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Danger in the Clouds

The UK kayakers who took on the last uncharted tributary of the Amazon

by Ed Chipperfield


? Pete Caterall

The Amazon – wide, long and perilous. It’s attracted travellers and explorers for centuries, all eager to stake a claim to a great first. Not many seem to be left these days, at least at first glance. But in a remote corner of the high Andes, a churning, rolling river named the Rio Concevidayoc was one of the last. It’s the reason why three British kayakers took themselves to Peru this summer, braving snakes, rapids and heat, to ride the Concevidayoc: the final unexplored tributary of the mighty Amazon.

John ‘Spike’ Green, Pete Caterall and Adam Harmer are colleagues from the National Whitewater Centre in Wales. An expert team: Green has appeared on BBC 2, teaching Kate Silverton to paddle, while Caterall instructs the Team GB kayak squad. For the Rio Concevidayoc trip, they were joined by Paul Cripps, whose expert knowledge of the Andean terrain first led the crew to this area. Cripps lives in Cusco, and on a mountain trip he noticed the river – and realised that it was, as yet, unnavigated.

The uncharted river

The river is uncharted. No wonder: it runs through steep mountain passes and gorges, under dense jungle canopy. There’s just no reason why anyone should have bothered. It connects to the larger Urubamba River, a major local watercourse that runs north-west through the Inca’s Sacred Valley. The only thing that the paddling team knew about the Rio Concevidayoc was its gradient. From their put-in point to get-out, the measurements showed a very steep drop – judging from the distance to travel, it means rapids.

“The section of the Urubamba below Machu Picchu has already seen a few descents,” Harmer tells WideWorld. “Our secret river is a further six days into the jungle from there, and does indeed flow into the Urubamba eventually.”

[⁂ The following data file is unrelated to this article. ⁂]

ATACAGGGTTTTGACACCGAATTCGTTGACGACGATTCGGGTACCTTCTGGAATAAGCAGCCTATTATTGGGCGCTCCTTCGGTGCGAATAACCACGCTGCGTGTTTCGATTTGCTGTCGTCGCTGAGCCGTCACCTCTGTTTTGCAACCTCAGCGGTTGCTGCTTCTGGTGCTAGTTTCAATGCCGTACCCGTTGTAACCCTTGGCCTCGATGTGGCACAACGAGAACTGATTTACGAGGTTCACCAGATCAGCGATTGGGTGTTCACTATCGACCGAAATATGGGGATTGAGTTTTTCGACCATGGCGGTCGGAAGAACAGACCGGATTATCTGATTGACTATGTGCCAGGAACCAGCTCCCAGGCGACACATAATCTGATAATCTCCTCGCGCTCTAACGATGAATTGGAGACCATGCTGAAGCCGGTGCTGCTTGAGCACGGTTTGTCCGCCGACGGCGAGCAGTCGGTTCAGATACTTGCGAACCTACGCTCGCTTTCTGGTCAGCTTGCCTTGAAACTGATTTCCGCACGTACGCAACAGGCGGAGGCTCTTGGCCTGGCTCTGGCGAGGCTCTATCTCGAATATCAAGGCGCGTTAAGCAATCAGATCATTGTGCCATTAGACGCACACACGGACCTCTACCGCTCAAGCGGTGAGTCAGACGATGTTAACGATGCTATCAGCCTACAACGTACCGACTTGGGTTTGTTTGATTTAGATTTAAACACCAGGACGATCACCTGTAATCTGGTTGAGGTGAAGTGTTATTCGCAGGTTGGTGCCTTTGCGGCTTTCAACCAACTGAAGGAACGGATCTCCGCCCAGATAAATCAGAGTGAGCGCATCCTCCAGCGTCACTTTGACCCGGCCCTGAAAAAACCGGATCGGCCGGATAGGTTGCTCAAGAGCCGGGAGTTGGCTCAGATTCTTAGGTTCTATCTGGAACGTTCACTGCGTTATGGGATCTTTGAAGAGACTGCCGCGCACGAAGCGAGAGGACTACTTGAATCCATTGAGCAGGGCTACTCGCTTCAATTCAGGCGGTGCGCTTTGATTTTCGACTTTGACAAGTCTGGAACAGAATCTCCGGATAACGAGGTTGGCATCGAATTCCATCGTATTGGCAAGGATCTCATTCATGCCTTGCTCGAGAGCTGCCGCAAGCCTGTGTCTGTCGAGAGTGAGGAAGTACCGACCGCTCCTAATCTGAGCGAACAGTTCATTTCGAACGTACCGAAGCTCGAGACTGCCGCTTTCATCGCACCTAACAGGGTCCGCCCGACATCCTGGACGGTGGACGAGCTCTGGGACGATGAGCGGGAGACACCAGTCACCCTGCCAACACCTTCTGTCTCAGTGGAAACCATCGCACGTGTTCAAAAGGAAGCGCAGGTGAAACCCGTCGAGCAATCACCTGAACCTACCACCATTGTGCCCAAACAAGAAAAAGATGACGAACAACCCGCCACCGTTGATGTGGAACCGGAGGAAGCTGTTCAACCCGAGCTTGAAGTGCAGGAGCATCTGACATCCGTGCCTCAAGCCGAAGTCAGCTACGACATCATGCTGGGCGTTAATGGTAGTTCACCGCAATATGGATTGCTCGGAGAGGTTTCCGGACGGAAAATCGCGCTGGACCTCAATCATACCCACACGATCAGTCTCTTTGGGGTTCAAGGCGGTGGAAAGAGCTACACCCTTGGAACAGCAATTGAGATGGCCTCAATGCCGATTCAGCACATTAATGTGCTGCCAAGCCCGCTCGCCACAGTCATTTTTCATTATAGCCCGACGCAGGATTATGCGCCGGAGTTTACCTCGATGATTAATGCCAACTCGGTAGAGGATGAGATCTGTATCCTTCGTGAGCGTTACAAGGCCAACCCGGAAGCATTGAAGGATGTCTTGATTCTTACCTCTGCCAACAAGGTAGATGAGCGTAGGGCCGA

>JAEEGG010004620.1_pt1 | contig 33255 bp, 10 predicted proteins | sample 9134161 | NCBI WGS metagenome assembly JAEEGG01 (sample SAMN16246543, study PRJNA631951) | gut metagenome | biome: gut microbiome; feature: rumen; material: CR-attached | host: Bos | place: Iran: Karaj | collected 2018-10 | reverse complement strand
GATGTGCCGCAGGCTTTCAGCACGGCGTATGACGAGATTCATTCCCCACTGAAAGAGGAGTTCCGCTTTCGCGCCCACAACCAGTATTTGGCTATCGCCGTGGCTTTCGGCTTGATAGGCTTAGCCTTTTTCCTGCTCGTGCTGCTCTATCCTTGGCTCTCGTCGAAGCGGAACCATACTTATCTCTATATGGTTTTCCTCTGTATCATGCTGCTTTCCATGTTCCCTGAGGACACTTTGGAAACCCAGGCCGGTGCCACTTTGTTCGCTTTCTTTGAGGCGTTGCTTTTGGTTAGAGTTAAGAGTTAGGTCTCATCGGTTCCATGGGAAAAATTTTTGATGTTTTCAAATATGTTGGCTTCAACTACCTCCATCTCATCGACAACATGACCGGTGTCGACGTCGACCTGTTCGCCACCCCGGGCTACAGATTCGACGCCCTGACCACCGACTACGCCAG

Deeper than the Grand Canyon

From Cusco, it was a 20-hour drive, with two days of hiking with mules before the team of kayakers arrived at the secret put-in point. A few days before they took a warm-up run in the nearby Rio Cotahuasi. If you’ve never heard of it, you’d be forgiven. But just consider this  - the Cotahuasi has a gorge which is 3535m deep. That’s twice as deep at the Grand Canyon, and it’s thought to be the deepest gorge in the world.

After the Cotahuasi, the team set sights on the Concevidayoc. With no trails running next to the river up there, and thick cover overhead, danger is doubled. Casualties would need airlifting, if it was possible to find them. If the team meets with a section too suicidal to paddle, they have to hike round it: through the crowded jungle undergrowth that festoons the riverbanks. That came sooner than they thought.

Riding blind

“The river started off quiet,” remembers Caterall. “Class III or IV for the first hundred metres. After we rounded the first bend, it dropped into a IV or V with the odd bit that was even harder, all in a very steep, jungle-covered gorge. When you’re in it, it’s inescapable most of the time. You’re committed to the constant rapids, in a very serious place to be. You’re practically going down there blind, because there aren’t that many places to stop and check what’s ahead.”

The team had to pick up their gear and hike back through the jungle to find their muleteers again; it took 36 hours to retrace on land the four miles they had gone by river. Once back with the mules, a detour around the worst part of the gorge took them 7km further down, where they could climb back in.

“The river’s never been navigated before,” says Green, “So we were the first people to go down. We have some maps of the area, and while the river is on there they are very inaccurate. Espiritu Pampa, which is the last Inca city to be taken by the Spanish, was about 10K in the wrong direction according to the maps!”

Hard and committing

“The river course is also very blind, so you can’t see what’s coming all the time,” Caterall explains. ”You’re always getting out to climb on boulders to try and find where the safe – if you can call it safe – path down the river is. It’s certainly the most continuously hard and committing white water I’ve ever done anywhere in the world.”

The paddlers ran the Concevidayoc for another three days, stopping at the ruins of Espiritu Pampa – a place that wasn’t uncovered by archaeologists until 1964, and even now offers anyone who can reach it the chance to hack back the undergrowth and reveal buildings never seen for 500 years.

The Concevidayoc led them to their destination, Kitani, where it joins the Urumbamba. That river, in its turn, leads to the Amazon. “This is one of the highest reaches of any river that goes to the Amazon,” Cripps reveals. “And the last tributary of the Urumbamba to be explored.”

With thanks to Predator cameras, whose VX360 action camera (£556.99, kitted out the canoists on their mission.

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